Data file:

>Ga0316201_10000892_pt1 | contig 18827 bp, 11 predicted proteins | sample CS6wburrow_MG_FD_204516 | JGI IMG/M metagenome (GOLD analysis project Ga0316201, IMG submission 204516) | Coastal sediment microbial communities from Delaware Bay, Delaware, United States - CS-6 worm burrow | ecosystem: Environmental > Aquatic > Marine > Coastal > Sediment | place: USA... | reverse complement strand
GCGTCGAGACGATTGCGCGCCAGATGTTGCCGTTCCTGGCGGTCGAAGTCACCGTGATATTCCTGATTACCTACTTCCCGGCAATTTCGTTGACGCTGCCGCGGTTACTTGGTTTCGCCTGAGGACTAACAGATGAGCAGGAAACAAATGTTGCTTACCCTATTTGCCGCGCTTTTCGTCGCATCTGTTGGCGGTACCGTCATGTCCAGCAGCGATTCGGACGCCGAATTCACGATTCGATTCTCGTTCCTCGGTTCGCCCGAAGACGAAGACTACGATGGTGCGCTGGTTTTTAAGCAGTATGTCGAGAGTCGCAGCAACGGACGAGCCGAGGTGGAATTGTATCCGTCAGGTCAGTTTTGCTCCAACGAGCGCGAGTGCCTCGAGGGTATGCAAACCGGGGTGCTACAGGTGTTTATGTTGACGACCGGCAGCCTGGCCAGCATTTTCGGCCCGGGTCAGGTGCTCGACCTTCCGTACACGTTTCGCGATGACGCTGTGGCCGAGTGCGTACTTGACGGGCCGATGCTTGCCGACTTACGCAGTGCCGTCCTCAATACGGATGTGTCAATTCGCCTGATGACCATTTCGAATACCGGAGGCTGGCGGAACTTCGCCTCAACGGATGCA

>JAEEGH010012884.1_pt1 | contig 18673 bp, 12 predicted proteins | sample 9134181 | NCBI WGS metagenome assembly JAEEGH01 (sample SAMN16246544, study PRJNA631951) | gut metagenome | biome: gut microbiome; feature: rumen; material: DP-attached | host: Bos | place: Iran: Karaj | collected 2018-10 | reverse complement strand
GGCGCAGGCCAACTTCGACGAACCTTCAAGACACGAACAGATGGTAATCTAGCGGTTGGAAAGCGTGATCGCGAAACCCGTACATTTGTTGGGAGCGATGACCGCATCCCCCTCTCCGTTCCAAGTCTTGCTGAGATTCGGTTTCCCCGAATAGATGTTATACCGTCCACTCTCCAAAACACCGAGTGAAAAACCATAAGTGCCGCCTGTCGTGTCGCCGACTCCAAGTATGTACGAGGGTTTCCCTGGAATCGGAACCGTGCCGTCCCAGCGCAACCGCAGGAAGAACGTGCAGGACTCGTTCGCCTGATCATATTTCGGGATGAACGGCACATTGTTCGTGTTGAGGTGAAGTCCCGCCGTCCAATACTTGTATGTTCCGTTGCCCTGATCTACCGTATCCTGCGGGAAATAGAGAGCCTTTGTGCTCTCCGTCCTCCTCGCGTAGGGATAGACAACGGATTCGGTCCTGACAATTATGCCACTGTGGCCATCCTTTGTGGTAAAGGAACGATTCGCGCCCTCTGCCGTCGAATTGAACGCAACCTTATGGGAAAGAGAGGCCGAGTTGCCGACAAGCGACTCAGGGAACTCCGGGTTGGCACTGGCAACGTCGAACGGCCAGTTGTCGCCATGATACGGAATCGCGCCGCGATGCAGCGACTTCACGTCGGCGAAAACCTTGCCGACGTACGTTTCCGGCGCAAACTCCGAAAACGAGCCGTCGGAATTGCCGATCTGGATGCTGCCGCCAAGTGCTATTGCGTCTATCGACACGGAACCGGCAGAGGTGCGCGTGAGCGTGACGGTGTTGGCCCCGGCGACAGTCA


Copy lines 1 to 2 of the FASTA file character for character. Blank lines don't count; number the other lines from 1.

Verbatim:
>Ga0316201_10000892_pt1 | contig 18827 bp, 11 predicted proteins | sample CS6wburrow_MG_FD_204516 | JGI IMG/M metagenome (GOLD analysis project Ga0316201, IMG submission 204516) | Coastal sediment microbial communities from Delaware Bay, Delaware, United States - CS-6 worm burrow | ecosystem: Environmental > Aquatic > Marine > Coastal > Sediment | place: USA... | reverse complement strand
GCGTCGAGACGATTGCGCGCCAGATGTTGCCGTTCCTGGCGGTCGAAGTCACCGTGATATTCCTGATTACCTACTTCCCGGCAATTTCGTTGACGCTGCCGCGGTTACTTGGTTTCGCCTGAGGACTAACAGATGAGCAGGAAACAAATGTTGCTTACCCTATTTGCCGCGCTTTTCGTCGCATCTGTTGGCGGTACCGTCATGTCCAGCAGCGATTCGGACGCCGAATTCACGATTCGATTCTCGTTCCTCGGTTCGCCCGAAGACGAAGACTACGATGGTGCGCTGGTTTTTAAGCAGTATGTCGAGAGTCGCAGCAACGGACGAGCCGAGGTGGAATTGTATCCGTCAGGTCAGTTTTGCTCCAACGAGCGCGAGTGCCTCGAGGGTATGCAAACCGGGGTGCTACAGGTGTTTATGTTGACGACCGGCAGCCTGGCCAGCATTTTCGGCCCGGGTCAGGTGCTCGACCTTCCGTACACGTTTCGCGATGACGCTGTGGCCGAGTGCGTACTTGACGGGCCGATGCTTGCCGACTTACGCAGTGCCGTCCTCAATACGGATGTGTCAATTCGCCTGATGACCATTTCGAATACCGGAGGCTGGCGGAACTTCGCCTCAACGGATGCA